The Third Rule

Third rule

This book was hard to read, not because of the author’s writing, but because it shows how quickly power in the wrong hands, can become so badly used.

In this novel, we are introduced to a Britain, ruled by a government with omnipresent surveillance and a despot with great power in his hands. Who was it that said, “Power corrupts and absolute power corrupts absolutely”?

We are introduced to Eddie Collins a CSI, his estranged wife Jilly, his journalist, drinking buddy, Mick Lyndon, Ros Banford a workmate and friend of Eddie, a Secretary of Justice, and his son.

Around this group the author weaves his story.

Eddie and his wife are grieving the loss of their son who is killed by a careless driver and Eddie is sliding rapidly into alcoholism. Mick is helping Eddie along this road.

And at this time, new government policy is introduced – The Third Rule. This sets out clearly that offenders will be given a chance to reform and rehabilitate.  If, after they complete their sentence and are released, they re-offend then they will be given a longer prison sentence, and in the event that they then re-offend, the Third Rule comes into play and they will be put to death. Murderers will be put to death immediately.

When a colleague is shot to death Eddie finds himself the main suspect and is now marked with Rule Three status. We follow Eddie and Mick as they try to unravel the secrets surrounding the deaths, the murders and the machinations of the Secretary of Justice, the man who seemingly holds all the power.

I said it is hard to read, but I recommend this book to all who enjoy a complicated story with an almost hero, and many twists and turns.

I was given an advance copy of the book to read by the author and I choose to make this review and recommendation.






Harbour Street

Harbor Street

I have recently started reading books by Ann Cleeves and having seen several episodes of Vera on television, I decided to see what titles were available at our local library. No room for any more books in my small apartment.

I settled on Harbour Street. In this book, Vera’s offsider Joe Ashworth is on the metro with his daughter, Jessica going home after a school concert.  It’s just before Christmas and the train is, of course, crowded with shoppers, people coming from office parties, and kids with nothing better to do,  going into town.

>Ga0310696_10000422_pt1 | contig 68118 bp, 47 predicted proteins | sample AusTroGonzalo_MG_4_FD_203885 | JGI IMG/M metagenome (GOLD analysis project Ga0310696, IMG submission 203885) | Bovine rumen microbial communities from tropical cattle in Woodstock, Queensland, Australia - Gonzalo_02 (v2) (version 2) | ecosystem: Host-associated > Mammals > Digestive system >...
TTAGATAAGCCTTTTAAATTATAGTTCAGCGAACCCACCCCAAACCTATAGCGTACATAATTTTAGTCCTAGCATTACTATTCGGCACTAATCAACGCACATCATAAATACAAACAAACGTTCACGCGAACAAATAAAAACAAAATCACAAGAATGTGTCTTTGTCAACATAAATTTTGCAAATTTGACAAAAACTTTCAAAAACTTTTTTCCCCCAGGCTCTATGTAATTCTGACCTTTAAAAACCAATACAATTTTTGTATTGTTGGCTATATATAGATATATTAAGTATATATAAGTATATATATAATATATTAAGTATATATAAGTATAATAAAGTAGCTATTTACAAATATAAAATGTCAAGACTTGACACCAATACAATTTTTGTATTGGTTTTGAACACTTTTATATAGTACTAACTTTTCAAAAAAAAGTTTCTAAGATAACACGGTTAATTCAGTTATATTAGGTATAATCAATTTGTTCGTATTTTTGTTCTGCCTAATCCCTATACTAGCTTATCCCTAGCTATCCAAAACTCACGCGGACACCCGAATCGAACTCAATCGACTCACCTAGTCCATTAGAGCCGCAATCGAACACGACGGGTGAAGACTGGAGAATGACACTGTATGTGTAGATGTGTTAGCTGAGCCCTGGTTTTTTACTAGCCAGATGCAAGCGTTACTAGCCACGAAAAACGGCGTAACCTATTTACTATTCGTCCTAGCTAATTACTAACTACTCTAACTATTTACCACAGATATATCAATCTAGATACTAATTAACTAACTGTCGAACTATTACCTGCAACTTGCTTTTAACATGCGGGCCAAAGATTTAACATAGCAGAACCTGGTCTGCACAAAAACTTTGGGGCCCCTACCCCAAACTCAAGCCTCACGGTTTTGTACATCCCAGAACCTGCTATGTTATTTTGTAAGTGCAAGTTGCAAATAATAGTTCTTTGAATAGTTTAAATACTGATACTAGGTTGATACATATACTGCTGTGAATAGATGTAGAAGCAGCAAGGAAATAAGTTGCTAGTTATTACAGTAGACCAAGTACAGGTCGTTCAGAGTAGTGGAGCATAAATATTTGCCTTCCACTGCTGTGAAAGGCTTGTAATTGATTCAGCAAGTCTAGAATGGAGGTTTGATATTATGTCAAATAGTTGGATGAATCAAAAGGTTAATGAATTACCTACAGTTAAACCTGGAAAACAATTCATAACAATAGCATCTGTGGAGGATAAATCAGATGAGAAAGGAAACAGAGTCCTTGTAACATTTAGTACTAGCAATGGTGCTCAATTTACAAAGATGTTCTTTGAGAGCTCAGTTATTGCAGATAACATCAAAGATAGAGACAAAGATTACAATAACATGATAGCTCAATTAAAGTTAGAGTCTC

The train is stopped at a station and the train is cleared of passengers who are told there is a problem on the line; the problem is that an elderly woman has been stabbed while sitting in the train.

Vera and Joe are called on to investigate and we are introduced to Harbour Street where the murdered woman lived. As Vera and her team begin to investigate the life of the murdered woman and the residents in and around Harbour Street,  it becomes clear that nearly everyone connected to the case is hiding something.

There are many secrets in the past in this intriguing book and the murderer is not easy to identify; but as always Vera Stanhope, the quirky DI whose scruffy appearance (note her father’s hat which she wears almost all the time), her age (close to retirement) and her solitary personal life, shines through the book. And the twist at the end was completely unexpected.

Anne ‘s characters are well written and because I knew them from the television series they were absolutely believable. Her descriptions of the fictional town, Mardle and Harbour Street were so vivid that I could picture both very clearly as I was reading.

This is a book I strongly recommend. It is, of course, more detailed than a one or two-hour television episode can be, and I think it better for that.

Watch this space for others in this series and some in the Shetland Series by AnneCleeves



A Narrow Victory


Ex-DI Hilary Greene has just spent a week of her holiday cruising around the Gloucestershire canals on her narrowboat, with her new man, her boss. the dashing Steven Hilary is now a consultant, working on cold cases. Her next case concerns the murder of Society interior designer, Felix Oliphant, but she can find no reason for anyone to want Oliphant dead. He seems to be an all-round good guy, one of the few really decent human beings and one who appears to have been universally loved.

On her return to work, Hilary finds there are two new recruits to the cold case squad. One a dot-com millionaire who claims to want to give back to society, and the other a young woman who gives no reason for wanting to be in the police. These two characters add a clever mix to the plot.

The ending is s a little abrupt, but as usual with Faith Martin,  the murderer comes as a surprise; I certainly didn’t expect this story to end as it did.

The characters are well developed and believable, the plot is well thought out and I recommend this book along with all the others in the series.

Vow of Silence

Vow of Silence